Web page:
Breakdown and predictions for the 2012 Boston Red Sox

Bobby Valentine's no-nonsense attitude may be just what the Boston Red Sox need. (Elsa/Getty Images)

The Boston Red Sox will start the 2012 season with some very familiar faces either retired or playing for other teams. Every spring offers hope for change. But for the 2012 Red Sox, change has already been thrust upon them. From manager to closer, 2012 marks a changing of the guard for the Red Sox.

Manager: Bobby Valentine is just what the Red Sox need right now. The players may not like Valentine’s alpha-male style, but they proved they couldn’t handle the freedom Terry Francona allowed in the clubhouse last season. Look for the Red Sox to respond well to this change in personality.

Starting rotation: If the Red Sox don’t sign Roy Oswalt look for a starting four of Josh Beckett, Jon Lester, Clay Buhhcholz and Daniel Bard. Aaron Cook, Vincent Padilla, Alfredo Aceves and Carlos Silva will battle for the fifth spot. Aceves was extremely effective last year and posted a 10-2 record with a 2.61 ERA in 115 IP. Although Aceves could prove to be the cream of the fifth-starter crop, the Red Sox will most likely keep him in his current role where he can pitch multiple times a week. There are major question marks with the starting five. Can Bard effectively make the transition from set-up man to starter? Even though Beckett posted a stellar 2.89 ERA last season, questions linger about his drive and ability to stay in shape. Clay Buchholz is recovering from a major back injury – can he return to form? Management will have a decision to make when Daisuke Matsuzaka makes his return around the All-Star break.

1B: Adrian Gonzalez obviously has this spot locked up. Gonzalez had his lowest HR output since the 2006 season with 27. He was still feeling some pain in his shoulder after having it worked on to repair a tear in his right labrum. While he ended the season with a great BA and strong RBI numbers (.338/117 RBIs) the Red Sox need more pop from Gonzalez. Look for his HR total to shoot back to the mid-to-high 30s as he has a full season with a healthy shoulder.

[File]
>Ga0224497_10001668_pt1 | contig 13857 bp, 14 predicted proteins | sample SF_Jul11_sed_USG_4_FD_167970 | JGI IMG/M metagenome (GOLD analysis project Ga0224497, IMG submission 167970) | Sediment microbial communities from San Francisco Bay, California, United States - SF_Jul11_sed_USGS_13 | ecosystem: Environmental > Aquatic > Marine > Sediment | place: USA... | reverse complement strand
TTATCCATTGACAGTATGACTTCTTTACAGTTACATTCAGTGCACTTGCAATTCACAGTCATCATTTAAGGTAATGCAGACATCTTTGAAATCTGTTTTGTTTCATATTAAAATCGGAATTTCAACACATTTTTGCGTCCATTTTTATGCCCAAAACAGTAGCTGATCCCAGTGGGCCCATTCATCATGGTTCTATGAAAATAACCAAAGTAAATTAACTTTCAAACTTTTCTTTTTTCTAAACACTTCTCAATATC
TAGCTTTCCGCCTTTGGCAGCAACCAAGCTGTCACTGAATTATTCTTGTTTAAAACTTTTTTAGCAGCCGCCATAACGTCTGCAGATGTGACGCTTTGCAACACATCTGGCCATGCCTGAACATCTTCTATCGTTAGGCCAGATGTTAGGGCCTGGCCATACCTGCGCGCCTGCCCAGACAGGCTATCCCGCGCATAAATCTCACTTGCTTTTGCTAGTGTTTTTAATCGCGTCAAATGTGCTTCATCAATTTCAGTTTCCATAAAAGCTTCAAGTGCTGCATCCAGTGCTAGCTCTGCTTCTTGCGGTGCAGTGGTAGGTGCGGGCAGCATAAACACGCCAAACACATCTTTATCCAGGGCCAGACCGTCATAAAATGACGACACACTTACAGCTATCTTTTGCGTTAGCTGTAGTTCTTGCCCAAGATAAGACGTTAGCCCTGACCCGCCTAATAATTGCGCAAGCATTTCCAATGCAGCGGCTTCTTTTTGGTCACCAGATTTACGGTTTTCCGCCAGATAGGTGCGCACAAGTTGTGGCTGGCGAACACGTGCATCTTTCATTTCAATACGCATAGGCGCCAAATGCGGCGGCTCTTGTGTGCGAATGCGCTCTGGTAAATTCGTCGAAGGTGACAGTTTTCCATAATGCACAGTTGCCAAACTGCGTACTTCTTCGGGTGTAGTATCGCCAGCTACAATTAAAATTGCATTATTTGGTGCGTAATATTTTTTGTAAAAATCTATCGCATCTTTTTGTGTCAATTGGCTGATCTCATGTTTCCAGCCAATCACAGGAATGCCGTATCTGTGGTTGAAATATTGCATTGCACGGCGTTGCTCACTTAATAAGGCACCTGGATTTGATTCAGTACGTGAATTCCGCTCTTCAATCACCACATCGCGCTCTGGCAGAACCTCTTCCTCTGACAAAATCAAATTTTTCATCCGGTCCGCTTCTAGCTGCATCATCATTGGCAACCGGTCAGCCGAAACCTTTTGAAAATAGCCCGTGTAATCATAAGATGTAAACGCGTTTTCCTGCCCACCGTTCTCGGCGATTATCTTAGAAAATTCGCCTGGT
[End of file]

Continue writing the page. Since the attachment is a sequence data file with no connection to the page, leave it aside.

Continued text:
2B: Dustin Pedroia is the heart and soul of the Red Sox. Although Jason Varitek wore the big C on his jersey, Pedroia was truly the captain. Whether Valentine makes Pedroia’s captaincy official or not, Pedroia has emerged as the true leader of this team. Look for Pedroia to be a more vocal leader this season as he maintains his average stat line of .305 BA, 17 HR and 78 RBIs.

3B: Kevin Youkilis is aging and plays all out all the time. While fans appreciate his style of play, it’s exactly that style of play Red Sox management must prepare for when, not if, Youkilis is out for an extended period of time. Will Middlebrooks is the prospect to watch here. Middlebrooks spent the majority of last season in Boston’s double-A affiliate and posted strong numbers with a stat line of .302 BA, 18 HRs and 80 RBIs. Look for the Sox to keep an eye on Miguel Tejada and Eric Chavez if Youkilis is out and Middlebrooks slumps.

SS: This is the position causing Red Sox fans to lose more hair than Francona. After Nomar Garciaparra, the Red Sox have been on a quixotic quest for the next shortstop. Boston will start the season with Nick Punto and Mike Aviles at short, but the prospect to watch is Jose Iglesias. If Iglesias can show even the smallest improvement at the plate in triple-A Pawtucket, look for a midseason call-up finally ending the quest once and for all.